What’s in a name? Where the novel nicotine products sector is concerned, what’s more significant may be what’s not in the names of its categories – specifically, the word “nicotine”.
The Tamarind Intelligence team was discussing terminology recently in an effort to ensure that our standard language to describe the industry reflects both reality and common usage. (We settled on “heated tobacco” rather than “heat-not-burn”, given that the former seems to be the more widely-used phrase now, and on “herbal sticks”, though I still think there’s a left-field case to be made for “e-tea”.)
What’s striking about all the options, though, is that with a single exception – nicotine pouches – none of the most frequently used category names reflects the whole proposition of the sector: safer nicotine.
Instead, we get references to the older technology that it replaces (“e-cigarette”, and doesn’t the “e-” prefix seem rather turn-of-the-century now?) or to components (“heated tobacco” or “herbal sticks”) or even to operational details (“heat-not-burn”, which could equally well describe a frying pan).
Even vaping liquids and devices, which have no trace of tobacco about them, are routinely included in many jurisdictions (notably throughout the US) under the inexact catch-all “tobacco products”.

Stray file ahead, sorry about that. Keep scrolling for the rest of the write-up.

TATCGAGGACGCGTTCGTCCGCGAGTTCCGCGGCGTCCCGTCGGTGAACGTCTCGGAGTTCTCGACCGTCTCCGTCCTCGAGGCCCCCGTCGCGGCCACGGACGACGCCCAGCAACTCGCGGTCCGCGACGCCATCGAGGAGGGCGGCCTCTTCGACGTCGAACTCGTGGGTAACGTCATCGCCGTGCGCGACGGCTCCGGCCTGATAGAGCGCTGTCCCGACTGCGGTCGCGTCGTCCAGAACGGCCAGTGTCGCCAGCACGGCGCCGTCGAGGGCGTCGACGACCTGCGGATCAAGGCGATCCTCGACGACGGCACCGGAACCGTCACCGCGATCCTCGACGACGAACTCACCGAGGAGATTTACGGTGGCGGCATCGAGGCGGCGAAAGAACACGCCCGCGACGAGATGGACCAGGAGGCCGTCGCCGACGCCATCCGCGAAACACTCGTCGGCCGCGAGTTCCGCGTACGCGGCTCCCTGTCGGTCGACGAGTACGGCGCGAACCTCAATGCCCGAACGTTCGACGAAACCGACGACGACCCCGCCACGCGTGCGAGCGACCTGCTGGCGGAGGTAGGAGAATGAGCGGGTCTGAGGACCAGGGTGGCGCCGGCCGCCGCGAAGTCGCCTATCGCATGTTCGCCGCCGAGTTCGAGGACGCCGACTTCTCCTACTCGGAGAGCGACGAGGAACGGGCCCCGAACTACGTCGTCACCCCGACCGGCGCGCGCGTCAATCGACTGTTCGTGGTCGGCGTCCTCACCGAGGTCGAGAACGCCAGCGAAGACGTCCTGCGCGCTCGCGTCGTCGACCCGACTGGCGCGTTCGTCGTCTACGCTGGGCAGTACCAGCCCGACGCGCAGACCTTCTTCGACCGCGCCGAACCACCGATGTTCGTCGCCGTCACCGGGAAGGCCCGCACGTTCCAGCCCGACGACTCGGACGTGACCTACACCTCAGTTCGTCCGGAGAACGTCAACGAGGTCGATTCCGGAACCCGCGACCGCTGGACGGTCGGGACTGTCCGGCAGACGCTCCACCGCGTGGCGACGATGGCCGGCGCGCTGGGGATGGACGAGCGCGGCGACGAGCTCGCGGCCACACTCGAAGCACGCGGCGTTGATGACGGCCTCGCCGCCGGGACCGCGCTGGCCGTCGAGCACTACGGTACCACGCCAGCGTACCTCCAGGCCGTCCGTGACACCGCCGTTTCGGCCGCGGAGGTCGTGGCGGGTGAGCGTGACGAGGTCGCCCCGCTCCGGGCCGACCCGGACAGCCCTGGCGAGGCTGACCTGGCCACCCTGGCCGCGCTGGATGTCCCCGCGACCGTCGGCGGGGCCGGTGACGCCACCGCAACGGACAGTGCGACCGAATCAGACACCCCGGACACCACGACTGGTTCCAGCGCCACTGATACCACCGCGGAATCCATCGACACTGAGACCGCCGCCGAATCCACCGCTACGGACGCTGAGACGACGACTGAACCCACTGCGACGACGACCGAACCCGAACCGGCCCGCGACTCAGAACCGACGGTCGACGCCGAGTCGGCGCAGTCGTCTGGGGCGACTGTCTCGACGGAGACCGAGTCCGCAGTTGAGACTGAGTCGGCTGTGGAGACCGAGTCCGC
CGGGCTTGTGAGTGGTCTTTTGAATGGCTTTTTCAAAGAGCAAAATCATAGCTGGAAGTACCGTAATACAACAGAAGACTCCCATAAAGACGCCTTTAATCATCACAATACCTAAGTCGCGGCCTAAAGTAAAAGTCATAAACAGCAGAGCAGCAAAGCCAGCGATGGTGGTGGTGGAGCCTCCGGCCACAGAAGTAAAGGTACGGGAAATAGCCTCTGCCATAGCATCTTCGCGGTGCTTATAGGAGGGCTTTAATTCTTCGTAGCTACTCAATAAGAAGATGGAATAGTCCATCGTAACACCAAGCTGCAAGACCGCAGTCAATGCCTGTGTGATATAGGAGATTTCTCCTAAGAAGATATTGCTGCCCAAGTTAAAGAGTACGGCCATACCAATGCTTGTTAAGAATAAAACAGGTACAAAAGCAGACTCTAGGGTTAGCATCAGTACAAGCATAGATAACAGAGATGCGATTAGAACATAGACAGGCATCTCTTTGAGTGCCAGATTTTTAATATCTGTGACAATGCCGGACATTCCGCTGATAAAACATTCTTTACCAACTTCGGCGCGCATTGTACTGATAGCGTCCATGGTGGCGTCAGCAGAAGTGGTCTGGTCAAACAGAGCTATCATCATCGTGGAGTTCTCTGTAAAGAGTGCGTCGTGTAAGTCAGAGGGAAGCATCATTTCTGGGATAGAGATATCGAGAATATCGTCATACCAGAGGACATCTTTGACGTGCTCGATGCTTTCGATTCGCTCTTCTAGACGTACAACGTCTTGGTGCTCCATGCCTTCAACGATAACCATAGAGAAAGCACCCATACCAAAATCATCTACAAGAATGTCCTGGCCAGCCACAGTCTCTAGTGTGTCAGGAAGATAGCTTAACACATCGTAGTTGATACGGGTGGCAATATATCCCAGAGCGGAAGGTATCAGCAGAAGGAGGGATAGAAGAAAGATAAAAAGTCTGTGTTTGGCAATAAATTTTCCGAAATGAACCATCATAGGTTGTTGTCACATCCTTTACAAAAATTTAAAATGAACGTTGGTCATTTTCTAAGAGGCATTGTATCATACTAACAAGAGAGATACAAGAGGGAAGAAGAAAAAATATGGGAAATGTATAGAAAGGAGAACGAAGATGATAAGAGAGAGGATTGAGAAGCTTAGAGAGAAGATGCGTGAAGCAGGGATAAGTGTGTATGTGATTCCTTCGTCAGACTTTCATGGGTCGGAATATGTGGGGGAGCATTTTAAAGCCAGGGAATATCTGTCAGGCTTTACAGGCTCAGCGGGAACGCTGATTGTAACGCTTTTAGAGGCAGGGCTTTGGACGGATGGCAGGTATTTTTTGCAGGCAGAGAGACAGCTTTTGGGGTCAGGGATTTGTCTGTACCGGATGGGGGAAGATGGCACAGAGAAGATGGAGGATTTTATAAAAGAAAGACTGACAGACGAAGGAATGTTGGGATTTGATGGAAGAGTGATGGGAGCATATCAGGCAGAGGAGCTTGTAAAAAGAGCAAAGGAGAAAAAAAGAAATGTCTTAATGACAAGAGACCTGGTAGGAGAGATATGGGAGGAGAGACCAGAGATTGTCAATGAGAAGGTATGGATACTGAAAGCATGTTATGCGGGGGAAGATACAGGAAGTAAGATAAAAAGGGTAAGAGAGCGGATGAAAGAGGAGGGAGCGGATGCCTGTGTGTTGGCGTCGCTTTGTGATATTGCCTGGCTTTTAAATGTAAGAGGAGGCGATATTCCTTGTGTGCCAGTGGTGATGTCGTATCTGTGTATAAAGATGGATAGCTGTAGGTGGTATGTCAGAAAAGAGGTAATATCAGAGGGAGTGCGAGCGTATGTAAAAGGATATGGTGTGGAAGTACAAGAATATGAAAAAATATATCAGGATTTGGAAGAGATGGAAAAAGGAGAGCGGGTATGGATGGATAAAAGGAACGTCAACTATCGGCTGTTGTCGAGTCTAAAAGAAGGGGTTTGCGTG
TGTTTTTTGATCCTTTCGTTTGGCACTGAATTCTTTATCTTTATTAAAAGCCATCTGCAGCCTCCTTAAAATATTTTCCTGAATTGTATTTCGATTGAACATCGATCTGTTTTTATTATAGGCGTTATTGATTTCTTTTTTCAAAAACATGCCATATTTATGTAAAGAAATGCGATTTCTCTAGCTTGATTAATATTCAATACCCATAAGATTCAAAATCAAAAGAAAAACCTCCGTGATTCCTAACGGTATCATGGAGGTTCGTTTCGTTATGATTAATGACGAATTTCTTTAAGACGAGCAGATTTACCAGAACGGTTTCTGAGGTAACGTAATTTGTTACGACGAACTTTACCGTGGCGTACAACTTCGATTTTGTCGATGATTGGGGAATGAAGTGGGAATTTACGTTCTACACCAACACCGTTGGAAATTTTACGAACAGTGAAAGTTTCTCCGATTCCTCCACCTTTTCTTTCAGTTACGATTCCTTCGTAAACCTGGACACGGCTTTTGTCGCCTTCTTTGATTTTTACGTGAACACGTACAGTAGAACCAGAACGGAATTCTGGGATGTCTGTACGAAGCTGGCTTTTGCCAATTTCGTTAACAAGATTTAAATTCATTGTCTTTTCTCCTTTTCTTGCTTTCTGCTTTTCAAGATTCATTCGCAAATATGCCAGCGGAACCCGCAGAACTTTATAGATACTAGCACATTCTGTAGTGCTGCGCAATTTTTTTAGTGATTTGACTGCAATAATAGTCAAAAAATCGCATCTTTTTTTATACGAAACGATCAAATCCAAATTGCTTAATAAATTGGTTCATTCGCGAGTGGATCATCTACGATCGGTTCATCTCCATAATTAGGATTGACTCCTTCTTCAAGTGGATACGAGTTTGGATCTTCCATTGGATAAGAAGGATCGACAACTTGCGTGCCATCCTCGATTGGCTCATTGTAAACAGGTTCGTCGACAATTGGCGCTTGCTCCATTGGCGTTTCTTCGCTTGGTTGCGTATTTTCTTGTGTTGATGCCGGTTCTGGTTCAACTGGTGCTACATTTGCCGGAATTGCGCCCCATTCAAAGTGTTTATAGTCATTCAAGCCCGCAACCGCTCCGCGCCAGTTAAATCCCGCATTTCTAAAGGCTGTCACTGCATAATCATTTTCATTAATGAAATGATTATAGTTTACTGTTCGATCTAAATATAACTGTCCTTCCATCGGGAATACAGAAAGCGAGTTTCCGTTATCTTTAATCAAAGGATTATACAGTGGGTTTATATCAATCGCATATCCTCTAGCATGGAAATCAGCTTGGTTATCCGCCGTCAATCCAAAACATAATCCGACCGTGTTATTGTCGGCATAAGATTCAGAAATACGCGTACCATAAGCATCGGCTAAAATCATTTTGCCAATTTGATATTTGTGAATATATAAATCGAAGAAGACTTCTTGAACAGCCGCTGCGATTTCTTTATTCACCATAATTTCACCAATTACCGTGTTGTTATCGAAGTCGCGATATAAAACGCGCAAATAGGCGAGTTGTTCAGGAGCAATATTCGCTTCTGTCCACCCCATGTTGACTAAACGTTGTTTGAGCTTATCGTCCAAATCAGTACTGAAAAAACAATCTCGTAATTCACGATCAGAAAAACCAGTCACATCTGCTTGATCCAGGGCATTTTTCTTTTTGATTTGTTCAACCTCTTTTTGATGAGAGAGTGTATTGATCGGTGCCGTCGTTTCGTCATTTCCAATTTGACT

Ironically, in fact, perhaps the most common use of the term “nicotine” is to refer to its absence: “nicotine-free”.
‘I’m just going outside for some nicotine’
There’s no grand conspiracy here, of course. Though it may partly reflect the faintly threatening aura that still hangs over the word “nicotine” (it sounds like, well, a chemical…and we all know how dangerous those are), mostly it reflects historic perceptions of nicotine consumption.
Back in the days when cigarettes, cigars, pipes and chewing tobacco were pretty much the only options, people didn’t think of themselves as nicotine consumers – they thought of themselves as cigarette smokers, or maybe tobacco users. And those terms are the ones that have become mainstream for describing novel nicotine products.
Yet nicotine consumption was what they were engaged in (hence Michael Russell’s famous dictum that they “smoke for the nicotine but they die from the tar”).
Encouraging the public and law-makers to cross this perceptual divide, to acknowledge that nicotine is what it was all about all along (not primarily tobacco), and then in tandem with that to recognise that the delivery system was the problem, and that nicotine itself doesn’t have to be highly risky, remains a major challenge for the sector.
So there is, it seems, quite a lot in a name – or at least in what a name leaves out.
– Barnaby Page ECigIntelligence staff